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Dig reveals life of first Pākehās

 Ian Smith and Jessie Garland banner

Dig reveals life of first Pākehās

Archaeological excavations in a remote area of the Bay of Islands have provided a closer look at Aoteoroa's first planned permanent settlement by Europeans.

Associate Professor Ian Smith (Anthropology) and his team, including research assistant Jessie Garland, have been painstakingly examining the Hohi (Oihi) Mission Station, perhaps better known as the Marsden Cross Reserve – where the first New Zealand sermon was preached in 1814.

The enclave of about 25 Europeans included three missionary families, servants and tradesmen, including a blacksmith who made many of the goods Māori desired, such as nails and axes.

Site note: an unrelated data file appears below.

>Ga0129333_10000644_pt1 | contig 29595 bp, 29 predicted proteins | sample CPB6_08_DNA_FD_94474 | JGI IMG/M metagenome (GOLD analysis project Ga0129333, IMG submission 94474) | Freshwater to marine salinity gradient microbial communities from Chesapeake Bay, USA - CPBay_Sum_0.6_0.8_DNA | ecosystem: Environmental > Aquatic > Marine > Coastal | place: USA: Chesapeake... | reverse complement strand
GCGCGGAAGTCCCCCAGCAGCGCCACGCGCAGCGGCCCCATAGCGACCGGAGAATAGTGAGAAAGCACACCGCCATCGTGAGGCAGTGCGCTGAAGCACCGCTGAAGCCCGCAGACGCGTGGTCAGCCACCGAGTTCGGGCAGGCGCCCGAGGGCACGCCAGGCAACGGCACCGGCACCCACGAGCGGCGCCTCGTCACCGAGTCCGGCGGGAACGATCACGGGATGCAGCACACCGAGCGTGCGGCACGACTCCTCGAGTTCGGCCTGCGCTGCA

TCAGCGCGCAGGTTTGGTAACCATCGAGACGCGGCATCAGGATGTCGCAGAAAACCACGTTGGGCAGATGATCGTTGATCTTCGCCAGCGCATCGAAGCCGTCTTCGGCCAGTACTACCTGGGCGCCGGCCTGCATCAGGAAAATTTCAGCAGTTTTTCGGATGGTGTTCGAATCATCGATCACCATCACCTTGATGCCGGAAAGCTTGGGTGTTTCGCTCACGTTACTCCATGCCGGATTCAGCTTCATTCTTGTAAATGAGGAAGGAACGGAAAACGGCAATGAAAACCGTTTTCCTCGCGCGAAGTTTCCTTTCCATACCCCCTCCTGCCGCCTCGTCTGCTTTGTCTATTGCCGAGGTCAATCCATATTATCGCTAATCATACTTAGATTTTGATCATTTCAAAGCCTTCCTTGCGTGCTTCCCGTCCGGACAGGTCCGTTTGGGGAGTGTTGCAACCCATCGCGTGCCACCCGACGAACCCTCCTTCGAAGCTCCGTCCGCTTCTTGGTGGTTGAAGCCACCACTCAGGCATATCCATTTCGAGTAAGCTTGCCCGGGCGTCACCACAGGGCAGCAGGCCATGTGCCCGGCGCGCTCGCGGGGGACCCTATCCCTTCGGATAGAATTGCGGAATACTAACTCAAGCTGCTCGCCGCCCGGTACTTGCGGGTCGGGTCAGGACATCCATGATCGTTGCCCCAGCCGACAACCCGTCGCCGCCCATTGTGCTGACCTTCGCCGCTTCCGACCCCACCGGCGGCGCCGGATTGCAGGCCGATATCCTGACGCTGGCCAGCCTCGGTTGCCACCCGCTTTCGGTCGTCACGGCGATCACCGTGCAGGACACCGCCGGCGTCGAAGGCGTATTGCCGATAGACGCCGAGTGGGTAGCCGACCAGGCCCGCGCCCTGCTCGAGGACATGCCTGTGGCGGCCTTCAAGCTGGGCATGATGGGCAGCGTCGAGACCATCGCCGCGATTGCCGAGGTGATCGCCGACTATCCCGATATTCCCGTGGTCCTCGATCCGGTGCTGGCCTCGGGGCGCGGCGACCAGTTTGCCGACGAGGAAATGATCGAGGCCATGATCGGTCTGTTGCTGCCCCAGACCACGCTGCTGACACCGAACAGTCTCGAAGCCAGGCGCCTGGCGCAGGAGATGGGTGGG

"They came essentially at the invitation of local Māori who wanted access to European goods, technology and education, especially for their children," says Smith.

There is little interpretive information about the site and, with the settlement’s bicentenary next year, DOC wanted to find out more.

Excavations last year helped identification of the school building and the remains of writing slates and toys, trinkets and fish hooks used to bribe the Māori children to attend.

This summer's dig identified two mission houses, including that of Thomas Kendall that was torn down and paved over after he was ejected from the Missionary Society in 1823 after having a relationship with a young Māori woman.

Smith says such excavations uncover much about the material culture of early Europeans living in the Māori world and beginning the process of adaptation to becoming Pākehā.

The settlement lasted until 1832, by which time other areas of the Bay of Islands had become more popular.